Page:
There are many highlights on display throughout the Rockefeller: carved panels from Al-Aksa Mosque, marble and stucco works from Hisham’s Palace and the Church of the Holy Sepulchre, and a 9,000-yearold statue from Jericho, to name a few.
FOR SHULOV and Edelstein, putting contemporary art into this old-world setting provided its own set of challenges.
“When we invited the curators, we talked about the best approach and decided not to try and compete with what is there, but rather to try and reveal what already exists,” says Shulov.
The result is a selection of works of varying degrees of interest, most of which rarely intrude on their surroundings.
An untitled video work by Daniel Kiczales that is at turns compelling and meditative shows a group of candles set aflame in a basin of water. One by one, the flames diminish, then go out. Placed in the museum’s South Room alongside the carved wooden panels from Al-Aksa Mosque, the work creates an almost religious aura.
Alona Rodeh and Shai Id Aloni show sculpted found objects, both pieces resembling figures from primitive cultures, while Bianca Eshel Gershuni’s mixed-media works are rooted in the artist’s personal memories. Gershuni, the former wife of acclaimed artist Moshe Gershuni, is one of the country’s first postmodern artists. Using materials such as fur, tar, feathers and miniature doll-like figures, she creates strange but wonderful works, suggestive of some voodoo-like, tribal rite.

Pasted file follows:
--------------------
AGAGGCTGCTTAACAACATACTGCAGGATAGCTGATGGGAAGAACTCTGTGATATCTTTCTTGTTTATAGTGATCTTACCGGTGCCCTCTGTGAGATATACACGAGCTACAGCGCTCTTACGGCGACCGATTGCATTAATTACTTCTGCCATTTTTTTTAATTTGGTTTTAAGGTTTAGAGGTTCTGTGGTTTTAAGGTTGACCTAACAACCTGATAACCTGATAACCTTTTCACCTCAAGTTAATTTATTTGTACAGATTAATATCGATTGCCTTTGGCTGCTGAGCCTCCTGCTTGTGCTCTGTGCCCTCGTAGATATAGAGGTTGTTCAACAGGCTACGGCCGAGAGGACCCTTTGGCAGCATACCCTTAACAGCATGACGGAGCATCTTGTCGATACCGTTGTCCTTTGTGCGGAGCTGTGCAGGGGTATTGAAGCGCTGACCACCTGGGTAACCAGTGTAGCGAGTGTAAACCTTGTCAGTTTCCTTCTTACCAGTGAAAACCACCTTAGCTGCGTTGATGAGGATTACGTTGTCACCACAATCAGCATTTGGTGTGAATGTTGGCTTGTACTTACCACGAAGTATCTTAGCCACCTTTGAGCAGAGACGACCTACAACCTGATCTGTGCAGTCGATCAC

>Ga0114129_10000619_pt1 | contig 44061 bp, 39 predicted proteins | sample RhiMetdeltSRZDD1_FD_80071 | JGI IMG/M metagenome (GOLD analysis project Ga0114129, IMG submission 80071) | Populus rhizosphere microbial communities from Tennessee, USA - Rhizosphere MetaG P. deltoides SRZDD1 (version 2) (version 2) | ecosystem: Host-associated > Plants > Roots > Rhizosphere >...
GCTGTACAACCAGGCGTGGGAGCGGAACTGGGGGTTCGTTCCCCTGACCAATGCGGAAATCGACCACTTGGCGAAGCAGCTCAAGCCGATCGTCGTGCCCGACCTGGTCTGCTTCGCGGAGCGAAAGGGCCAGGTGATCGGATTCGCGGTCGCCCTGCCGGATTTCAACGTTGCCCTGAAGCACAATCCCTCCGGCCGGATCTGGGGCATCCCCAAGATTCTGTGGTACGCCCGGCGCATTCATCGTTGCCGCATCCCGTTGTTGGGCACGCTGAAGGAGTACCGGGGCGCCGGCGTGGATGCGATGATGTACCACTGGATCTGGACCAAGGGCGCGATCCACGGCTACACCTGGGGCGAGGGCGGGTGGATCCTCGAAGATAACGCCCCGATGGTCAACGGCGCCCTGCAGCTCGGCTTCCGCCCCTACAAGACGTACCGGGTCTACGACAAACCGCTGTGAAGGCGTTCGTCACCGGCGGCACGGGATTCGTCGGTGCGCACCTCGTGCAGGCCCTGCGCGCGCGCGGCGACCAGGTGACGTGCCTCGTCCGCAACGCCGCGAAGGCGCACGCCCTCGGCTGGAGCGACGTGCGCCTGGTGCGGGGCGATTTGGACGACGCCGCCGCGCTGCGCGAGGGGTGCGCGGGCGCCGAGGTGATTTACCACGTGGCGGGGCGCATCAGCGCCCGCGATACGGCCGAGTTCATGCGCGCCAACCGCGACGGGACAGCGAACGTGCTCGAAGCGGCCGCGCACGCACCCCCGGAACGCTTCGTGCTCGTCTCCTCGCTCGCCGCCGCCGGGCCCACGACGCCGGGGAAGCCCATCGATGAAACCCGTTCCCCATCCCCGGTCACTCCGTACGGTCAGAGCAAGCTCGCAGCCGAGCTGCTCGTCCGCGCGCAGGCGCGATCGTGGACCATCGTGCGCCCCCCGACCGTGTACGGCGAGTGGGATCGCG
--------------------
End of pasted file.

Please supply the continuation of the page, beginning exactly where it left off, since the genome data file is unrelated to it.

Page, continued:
Rockefeller curator Fawzi Ibrahim says the Manofim project has helped bring new visitors to the museum, and he hopes to have more exhibits of contemporary art in the future. He is aware of the problem of getting Jewish residents to visit the eastern part of the city, even though the museum charges no entrance fee.
“Occasionally Arab schools will bring groups for a visit,” he says, “but so far, no Israeli schools have come.”
For Shulov and Edelstein, the project has been rewarding. For now, it seems that visitors to the Rockefeller can peruse the exhibits and enjoy the relative calm and seclusion of one of the most beautiful museums in the country. The exhibition runs until April 20. Entry is free at all times. For more information: www.english.imjnet.org.il/htmls/page–1684.aspx?c0=15160&bsp=14162.